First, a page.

Sri Lankan fusion in Werribee

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Fusion Ceylon, 27 Watton Street, Werribee. Phone: 9741 9656

Sri Lankan tiramisu?

What might that look and taste like?

Like this: Basically a regular tiramisu configuration but one made with sweet Sri Lankan coffee; spiced with cumin and cardamom; the usual sponge fingers joined by gingernut biscuits; and topped with cashews and chewy praline.

The textures are, well, pretty much pure tiamisu but the flavours are musty, mysterious and magical.

And happily, for my tastes, this SL tiramisu is far from overly sweet and actually nicely on the bitter side.

 

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It’s the creation of co-proprietors and co-cooks Isuru Madusanka and Chiran Hemadas at their new baby, Fusion Ceylon.

CTS has been to 27 Watton Street before, when it was being run as a game try at combining SL food with burgers, fish & chips and the like.

Since then, and before Isuru and Chiran arrived, it reverted to strictly fast-food under different management.

The place still bears hallmarks of its fast-food heritage but the lads have brought in some nice wooden furniture that gives the place a sweet cafe vibe.

Fusion is, of course, in food terms a much over-used and abused word, frequently denoting not much good at all.

These two blokes, though, have the background – many years between them working in top-shelf hotels – to cleverly, and deliciously, match the cooking of their SL culture with approaches a little more edgy.

Their menu (see below) is short but full of intrigue and of low prices.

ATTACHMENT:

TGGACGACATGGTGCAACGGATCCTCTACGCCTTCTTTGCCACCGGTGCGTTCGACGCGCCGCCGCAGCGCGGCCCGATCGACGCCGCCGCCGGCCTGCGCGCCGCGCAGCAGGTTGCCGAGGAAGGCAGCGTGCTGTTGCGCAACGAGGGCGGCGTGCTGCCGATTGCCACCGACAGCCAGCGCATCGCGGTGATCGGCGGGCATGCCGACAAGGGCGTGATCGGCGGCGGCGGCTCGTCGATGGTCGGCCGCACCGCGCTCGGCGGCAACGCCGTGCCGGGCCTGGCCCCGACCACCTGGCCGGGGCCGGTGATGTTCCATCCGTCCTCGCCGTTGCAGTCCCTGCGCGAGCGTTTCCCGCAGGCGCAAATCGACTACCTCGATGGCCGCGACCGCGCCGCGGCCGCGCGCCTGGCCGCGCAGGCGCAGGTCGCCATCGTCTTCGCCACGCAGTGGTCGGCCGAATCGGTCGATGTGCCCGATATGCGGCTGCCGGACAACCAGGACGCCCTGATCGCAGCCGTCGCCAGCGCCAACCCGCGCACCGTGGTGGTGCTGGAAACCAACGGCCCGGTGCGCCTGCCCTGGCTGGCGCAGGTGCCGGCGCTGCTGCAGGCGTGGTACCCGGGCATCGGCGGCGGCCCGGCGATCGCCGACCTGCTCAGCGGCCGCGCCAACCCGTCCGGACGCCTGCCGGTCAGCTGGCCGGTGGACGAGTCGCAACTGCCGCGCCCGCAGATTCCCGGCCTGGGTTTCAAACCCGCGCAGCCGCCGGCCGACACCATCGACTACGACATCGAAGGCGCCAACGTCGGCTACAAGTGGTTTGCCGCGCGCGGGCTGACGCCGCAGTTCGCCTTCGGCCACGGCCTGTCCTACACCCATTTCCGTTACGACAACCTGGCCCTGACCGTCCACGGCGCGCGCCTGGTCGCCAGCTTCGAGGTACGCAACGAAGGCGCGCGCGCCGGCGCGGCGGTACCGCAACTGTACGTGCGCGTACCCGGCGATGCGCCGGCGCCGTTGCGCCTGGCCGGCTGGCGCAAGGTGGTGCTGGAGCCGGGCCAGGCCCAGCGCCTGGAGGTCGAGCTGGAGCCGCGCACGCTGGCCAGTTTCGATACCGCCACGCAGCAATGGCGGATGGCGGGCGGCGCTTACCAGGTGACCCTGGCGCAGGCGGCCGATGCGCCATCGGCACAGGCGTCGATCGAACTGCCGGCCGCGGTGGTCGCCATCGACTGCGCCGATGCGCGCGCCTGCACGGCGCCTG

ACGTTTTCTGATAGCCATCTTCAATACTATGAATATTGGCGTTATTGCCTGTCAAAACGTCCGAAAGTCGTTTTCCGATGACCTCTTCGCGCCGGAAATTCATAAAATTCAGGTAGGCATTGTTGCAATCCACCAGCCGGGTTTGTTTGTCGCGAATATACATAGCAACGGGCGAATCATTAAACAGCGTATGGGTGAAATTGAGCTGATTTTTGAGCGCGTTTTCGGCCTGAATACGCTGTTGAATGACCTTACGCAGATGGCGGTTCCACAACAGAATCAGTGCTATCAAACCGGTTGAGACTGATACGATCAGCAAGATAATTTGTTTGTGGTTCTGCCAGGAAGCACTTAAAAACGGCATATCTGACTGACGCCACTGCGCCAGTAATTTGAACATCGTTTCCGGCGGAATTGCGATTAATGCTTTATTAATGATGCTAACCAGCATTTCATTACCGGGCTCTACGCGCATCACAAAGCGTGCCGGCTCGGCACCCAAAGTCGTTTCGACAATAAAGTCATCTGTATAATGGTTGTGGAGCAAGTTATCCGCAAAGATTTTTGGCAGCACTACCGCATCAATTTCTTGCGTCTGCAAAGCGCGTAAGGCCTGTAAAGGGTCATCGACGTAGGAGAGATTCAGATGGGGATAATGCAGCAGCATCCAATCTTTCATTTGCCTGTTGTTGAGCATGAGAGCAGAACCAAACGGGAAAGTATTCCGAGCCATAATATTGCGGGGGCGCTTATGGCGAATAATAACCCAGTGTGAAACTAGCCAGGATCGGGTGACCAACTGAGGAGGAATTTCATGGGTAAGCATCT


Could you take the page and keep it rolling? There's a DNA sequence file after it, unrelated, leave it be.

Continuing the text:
Item: Chickpeas and sprats ($10) – stir-fried chickpeas with onion rings, chilli flakes, mustard seeds and sprats. The sprats, I’m told, a similar to the dried anchovies used elsewhere in Asia.

Item: Another dessert – this time it’s banana fritters … wok-fried bananas with treacle, macerated strawberries and vanilla ice-cream.

We stick with more humble dishes for our first visit yet are very satisfied.

 

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Nasi goreng a la Ceylon ($13) appears to be not much different from the regular versions, though Chiran tells me the spicing is different and they use basmati rice instead of jasmine.

But it’s all good – the rice is packed with a finely diced vegetables and chicken chunks and the gooey fried egg sitting atop is just right, as is the nicely charred chicken drumstick.

The prawn crackers are, as they always are, unnecessary.

 

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The same vegie mix is found on the noodles kothu ($10), which come from the specials list.

As with the more traditional roti kothu, in which roti is finely chopped with the other ingredients, here the noodles get the chop treatment.

And instead of chicken or pork, mine is served with lingu – house-made SL sausages that draw on a Dutch heritage.

 

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Chiran and Isuru make them with chicken or pork, vinegar, cumin, cardamom, nutmeg, pandan leaf and curry leaf.

There’s one snag on top of my kothu and pieces mingled in.

The sausage is distinctive and quite tangy – but not in the least confronting.

 

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The kothu noodles are served with what I’m told is a “mixed meat gravy” for adding as I eat.

It’s very nice and tasty lubricant.

Meanwhile, it seems you can take the chefs out of five-star hotels but taking the five-star hotels out of the chefs can take some adjustment.

As we have been talking , I’ve had to rather sternly – but amid all-round laughter – request of Chiran that he please, please cease referring to me as “Sir”!

 

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